Orbital Eccentricity

The sun will shine today,
walking its way horizon to horizon
across my provincial little plot,
taking its longest time until next year.
But I know it’s not really moved.
This dust mote rock on which I stand
is the one actually spinning daily
along its elliptical path ‘round
our own little star.

And in our arrogant, top-of-the-foodchain,
in-God’s-own-image way,
we actually prefer to think
the largest entity in this
insignificant portion of the vastness
of the Big Banger’s creation
is the one trudging like a burro
around the mill grinding out
our oh so historic days.

You know that Earth has spent
its millennia trying to escape
from this cosmic servitude, don’t you?
Sun’s tether is just too strong.
keeping our servile ball
of egocentric existence
situated just-so, so Man can believe
the Sun’s the one in Our thrall.

But really, when one day,
out in the indistinct future,
when the great curveball in the sky
goes black, our planet
will slip it’s gravitational leash
and could be hurled, a giant snowball,
into the void. In light of this,
who gives a shit if I mispell “misspell,”
wash new jeans with white sheets,
eat room-temperature potato salad,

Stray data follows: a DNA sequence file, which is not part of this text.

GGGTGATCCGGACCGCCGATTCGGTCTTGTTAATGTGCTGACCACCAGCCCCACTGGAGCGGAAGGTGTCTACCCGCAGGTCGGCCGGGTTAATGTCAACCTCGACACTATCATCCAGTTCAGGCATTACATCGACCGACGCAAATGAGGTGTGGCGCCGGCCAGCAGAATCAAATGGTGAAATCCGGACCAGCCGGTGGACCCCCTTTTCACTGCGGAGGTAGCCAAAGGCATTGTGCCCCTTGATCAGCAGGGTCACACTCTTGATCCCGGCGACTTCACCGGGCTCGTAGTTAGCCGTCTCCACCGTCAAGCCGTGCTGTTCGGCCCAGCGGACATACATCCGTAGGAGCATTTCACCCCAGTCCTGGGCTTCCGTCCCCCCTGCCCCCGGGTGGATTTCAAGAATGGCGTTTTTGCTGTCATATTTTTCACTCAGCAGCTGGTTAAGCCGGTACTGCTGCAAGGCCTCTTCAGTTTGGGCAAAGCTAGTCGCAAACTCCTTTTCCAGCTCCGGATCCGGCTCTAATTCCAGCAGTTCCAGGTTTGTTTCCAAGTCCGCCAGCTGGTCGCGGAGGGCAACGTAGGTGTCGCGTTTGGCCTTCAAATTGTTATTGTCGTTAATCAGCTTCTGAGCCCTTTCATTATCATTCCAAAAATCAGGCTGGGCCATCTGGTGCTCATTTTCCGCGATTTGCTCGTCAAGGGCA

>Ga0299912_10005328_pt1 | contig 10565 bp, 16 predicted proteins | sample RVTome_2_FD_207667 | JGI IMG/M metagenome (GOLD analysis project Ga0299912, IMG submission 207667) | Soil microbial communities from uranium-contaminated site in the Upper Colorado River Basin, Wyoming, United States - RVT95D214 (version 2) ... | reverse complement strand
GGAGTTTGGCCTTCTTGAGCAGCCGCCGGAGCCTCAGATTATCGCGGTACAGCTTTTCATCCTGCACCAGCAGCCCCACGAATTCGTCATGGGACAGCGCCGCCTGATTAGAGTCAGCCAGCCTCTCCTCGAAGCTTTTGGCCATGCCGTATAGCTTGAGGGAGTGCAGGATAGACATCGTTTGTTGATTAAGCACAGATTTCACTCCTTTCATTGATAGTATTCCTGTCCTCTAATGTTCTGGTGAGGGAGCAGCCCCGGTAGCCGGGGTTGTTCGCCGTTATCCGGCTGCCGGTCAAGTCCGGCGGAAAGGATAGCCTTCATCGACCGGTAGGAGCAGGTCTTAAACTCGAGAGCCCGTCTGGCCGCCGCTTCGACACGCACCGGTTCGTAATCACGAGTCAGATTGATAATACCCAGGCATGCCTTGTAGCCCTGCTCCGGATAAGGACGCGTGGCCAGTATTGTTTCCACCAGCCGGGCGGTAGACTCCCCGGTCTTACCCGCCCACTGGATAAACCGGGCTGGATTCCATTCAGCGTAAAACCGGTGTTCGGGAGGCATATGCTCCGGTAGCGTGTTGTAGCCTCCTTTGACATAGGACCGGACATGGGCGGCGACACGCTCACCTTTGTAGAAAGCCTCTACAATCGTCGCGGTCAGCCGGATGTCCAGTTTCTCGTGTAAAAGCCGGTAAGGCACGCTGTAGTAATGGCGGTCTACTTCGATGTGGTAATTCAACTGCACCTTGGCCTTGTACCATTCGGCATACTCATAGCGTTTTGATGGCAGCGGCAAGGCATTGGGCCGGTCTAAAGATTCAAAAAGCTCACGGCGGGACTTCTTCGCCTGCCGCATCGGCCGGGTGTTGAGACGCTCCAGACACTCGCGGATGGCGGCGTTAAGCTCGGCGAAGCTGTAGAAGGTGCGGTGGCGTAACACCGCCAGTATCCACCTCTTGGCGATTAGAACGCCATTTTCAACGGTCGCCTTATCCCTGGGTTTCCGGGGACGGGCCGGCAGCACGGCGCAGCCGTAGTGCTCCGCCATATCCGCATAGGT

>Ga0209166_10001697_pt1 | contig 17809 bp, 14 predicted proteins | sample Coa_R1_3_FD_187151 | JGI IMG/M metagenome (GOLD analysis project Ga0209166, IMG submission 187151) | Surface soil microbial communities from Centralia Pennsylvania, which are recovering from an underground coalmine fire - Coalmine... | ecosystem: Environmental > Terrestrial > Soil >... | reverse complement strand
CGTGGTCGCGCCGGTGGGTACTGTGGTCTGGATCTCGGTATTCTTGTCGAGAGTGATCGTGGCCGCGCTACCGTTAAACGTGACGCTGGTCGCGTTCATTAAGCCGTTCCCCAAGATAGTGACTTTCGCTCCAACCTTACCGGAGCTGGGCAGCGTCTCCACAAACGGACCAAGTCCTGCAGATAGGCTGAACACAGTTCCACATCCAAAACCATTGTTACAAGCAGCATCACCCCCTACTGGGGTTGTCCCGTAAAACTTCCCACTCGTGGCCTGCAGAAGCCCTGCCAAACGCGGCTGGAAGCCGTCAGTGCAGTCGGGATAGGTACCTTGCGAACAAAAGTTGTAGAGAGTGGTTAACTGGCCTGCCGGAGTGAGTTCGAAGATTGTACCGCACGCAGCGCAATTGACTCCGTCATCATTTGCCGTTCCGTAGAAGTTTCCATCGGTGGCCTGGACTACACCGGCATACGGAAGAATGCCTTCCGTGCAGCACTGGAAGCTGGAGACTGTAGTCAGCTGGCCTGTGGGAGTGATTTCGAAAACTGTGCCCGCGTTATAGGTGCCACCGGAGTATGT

or short-hop a bases-loaded 3-2 fastball?
Not the Sun.

I tell you this because
I care about you.
Still.
A little.
On a summer day,
when the Sun takes its own sweet time
walking horizon to horizon.
And here’s the pitch…

Writer’s Digest’s Robert Lee Brewer suggested writing a “summer” poem today. So I sat down and turned loose my creative wolf for the first time in too many months. And along the stream-of-consciousnous way, I remember a story my friend Steve Adamek and I eavesdropped on in a Montreal bar many years ago. A gaggle of Philadelphia Phillies. Late season pennant clinching time. I’ll attribute it to relief pitcher Tug McGraw, but I’m sure he heard from an old pitching coach of his. I’ve always called it the “Tug McGraw Frozen Snowball Theory of Life.” Steve will know better who should get attribution. It’s funny how life and lessons come back to you once you remember life is more than the time spent worrying about what you did yesterday and what will happen tomorrow. Or sooner. Thanks, Steve. Don’t know how I’m gonna integrate “No one sucker-punches Roger Freed,” into a poem or story. But I’m not going to worry about it. Someday I will.

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